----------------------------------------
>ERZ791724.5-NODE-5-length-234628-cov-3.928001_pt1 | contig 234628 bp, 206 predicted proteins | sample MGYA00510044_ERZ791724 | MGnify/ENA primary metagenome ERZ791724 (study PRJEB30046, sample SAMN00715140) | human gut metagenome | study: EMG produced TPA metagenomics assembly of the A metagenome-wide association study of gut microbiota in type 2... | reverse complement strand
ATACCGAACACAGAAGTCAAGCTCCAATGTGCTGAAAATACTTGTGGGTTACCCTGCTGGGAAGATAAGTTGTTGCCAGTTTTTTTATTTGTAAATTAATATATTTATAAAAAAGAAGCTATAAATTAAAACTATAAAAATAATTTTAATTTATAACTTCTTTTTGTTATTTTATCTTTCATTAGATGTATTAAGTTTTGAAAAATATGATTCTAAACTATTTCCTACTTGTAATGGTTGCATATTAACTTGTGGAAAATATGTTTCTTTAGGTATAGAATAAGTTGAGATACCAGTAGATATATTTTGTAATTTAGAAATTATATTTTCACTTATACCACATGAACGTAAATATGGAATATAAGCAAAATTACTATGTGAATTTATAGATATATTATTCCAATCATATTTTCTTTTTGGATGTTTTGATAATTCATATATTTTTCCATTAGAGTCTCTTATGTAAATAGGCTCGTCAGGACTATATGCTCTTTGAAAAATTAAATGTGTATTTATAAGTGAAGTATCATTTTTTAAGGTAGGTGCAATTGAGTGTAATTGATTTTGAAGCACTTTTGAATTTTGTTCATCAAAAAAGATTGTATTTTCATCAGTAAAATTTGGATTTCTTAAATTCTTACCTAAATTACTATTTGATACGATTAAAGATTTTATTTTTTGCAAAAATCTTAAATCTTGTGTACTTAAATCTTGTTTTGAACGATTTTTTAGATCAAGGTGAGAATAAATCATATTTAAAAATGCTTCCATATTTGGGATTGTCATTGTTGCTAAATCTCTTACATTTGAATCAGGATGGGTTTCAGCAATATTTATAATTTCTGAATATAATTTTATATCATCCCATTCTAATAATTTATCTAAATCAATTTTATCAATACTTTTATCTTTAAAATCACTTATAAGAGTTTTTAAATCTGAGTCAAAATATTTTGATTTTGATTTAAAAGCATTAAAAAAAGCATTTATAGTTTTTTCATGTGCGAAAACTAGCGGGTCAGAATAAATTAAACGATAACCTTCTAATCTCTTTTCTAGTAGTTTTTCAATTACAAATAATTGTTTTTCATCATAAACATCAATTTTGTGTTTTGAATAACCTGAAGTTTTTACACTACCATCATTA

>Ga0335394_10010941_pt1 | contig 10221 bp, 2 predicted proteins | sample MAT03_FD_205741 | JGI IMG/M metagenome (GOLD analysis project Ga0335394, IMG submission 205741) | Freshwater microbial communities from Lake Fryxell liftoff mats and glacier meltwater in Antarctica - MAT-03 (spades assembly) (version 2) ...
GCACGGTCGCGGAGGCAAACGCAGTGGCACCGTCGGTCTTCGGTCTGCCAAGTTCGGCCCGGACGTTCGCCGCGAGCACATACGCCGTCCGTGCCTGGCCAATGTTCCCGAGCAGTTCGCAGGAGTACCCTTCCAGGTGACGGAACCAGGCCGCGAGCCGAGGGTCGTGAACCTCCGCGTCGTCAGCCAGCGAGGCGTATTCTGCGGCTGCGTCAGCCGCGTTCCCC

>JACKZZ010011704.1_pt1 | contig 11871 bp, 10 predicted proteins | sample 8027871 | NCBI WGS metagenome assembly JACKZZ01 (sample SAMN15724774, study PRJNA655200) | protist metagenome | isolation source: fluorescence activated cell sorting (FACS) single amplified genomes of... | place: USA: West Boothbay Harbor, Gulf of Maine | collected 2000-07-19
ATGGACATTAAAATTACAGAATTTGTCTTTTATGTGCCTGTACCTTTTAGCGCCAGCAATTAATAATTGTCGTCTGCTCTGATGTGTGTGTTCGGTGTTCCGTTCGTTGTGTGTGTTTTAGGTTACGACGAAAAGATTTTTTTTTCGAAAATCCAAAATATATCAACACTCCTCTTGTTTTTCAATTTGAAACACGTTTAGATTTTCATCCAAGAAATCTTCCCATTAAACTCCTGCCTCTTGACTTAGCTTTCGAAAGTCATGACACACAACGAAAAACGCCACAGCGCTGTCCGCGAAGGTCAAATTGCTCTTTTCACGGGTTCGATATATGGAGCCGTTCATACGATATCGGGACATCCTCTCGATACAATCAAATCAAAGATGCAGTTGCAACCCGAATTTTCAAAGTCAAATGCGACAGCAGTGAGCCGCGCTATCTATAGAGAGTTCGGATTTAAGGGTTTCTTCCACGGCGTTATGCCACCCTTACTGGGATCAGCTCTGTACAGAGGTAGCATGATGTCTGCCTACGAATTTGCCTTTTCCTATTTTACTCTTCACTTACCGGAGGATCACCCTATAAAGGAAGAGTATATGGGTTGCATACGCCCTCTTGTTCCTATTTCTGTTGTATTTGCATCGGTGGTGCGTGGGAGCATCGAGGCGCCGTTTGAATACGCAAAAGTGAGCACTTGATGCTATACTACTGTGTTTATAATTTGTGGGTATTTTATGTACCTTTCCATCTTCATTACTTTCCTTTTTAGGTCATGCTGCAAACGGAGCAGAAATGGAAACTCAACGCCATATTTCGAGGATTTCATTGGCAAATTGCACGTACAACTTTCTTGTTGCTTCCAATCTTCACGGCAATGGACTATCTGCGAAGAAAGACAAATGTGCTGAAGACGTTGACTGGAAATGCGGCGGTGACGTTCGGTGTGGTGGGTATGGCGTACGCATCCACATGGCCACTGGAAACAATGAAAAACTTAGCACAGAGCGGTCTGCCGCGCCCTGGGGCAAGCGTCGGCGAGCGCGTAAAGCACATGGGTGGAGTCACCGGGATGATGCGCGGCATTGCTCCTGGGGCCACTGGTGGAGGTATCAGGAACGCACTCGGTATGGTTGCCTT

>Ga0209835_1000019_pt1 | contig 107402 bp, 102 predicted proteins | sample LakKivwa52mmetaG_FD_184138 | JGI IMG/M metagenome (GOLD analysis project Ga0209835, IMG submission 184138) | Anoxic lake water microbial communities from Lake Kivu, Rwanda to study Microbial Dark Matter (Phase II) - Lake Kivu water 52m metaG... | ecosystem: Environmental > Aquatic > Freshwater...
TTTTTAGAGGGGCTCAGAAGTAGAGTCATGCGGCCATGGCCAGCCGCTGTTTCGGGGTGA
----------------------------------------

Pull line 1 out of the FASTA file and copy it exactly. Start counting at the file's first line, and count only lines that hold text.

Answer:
>ERZ791724.5-NODE-5-length-234628-cov-3.928001_pt1 | contig 234628 bp, 206 predicted proteins | sample MGYA00510044_ERZ791724 | MGnify/ENA primary metagenome ERZ791724 (study PRJEB30046, sample SAMN00715140) | human gut metagenome | study: EMG produced TPA metagenomics assembly of the A metagenome-wide association study of gut microbiota in type 2... | reverse complement strand